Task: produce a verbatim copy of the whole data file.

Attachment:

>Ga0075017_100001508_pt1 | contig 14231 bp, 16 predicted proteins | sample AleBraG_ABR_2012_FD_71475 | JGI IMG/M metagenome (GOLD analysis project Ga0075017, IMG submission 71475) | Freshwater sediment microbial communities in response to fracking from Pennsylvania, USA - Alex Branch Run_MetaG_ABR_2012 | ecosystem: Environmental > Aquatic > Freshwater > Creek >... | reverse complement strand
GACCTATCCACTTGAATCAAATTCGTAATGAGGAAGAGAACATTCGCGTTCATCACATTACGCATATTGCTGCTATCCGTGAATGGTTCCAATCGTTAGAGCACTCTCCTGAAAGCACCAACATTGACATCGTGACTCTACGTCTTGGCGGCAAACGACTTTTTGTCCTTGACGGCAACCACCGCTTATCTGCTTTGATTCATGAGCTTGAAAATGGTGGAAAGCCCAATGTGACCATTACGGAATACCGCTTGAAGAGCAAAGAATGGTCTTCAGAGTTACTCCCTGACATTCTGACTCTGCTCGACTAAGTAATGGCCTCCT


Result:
>Ga0075017_100001508_pt1 | contig 14231 bp, 16 predicted proteins | sample AleBraG_ABR_2012_FD_71475 | JGI IMG/M metagenome (GOLD analysis project Ga0075017, IMG submission 71475) | Freshwater sediment microbial communities in response to fracking from Pennsylvania, USA - Alex Branch Run_MetaG_ABR_2012 | ecosystem: Environmental > Aquatic > Freshwater > Creek >... | reverse complement strand
GACCTATCCACTTGAATCAAATTCGTAATGAGGAAGAGAACATTCGCGTTCATCACATTACGCATATTGCTGCTATCCGTGAATGGTTCCAATCGTTAGAGCACTCTCCTGAAAGCACCAACATTGACATCGTGACTCTACGTCTTGGCGGCAAACGACTTTTTGTCCTTGACGGCAACCACCGCTTATCTGCTTTGATTCATGAGCTTGAAAATGGTGGAAAGCCCAATGTGACCATTACGGAATACCGCTTGAAGAGCAAAGAATGGTCTTCAGAGTTACTCCCTGACATTCTGACTCTGCTCGACTAAGTAATGGCCTCCT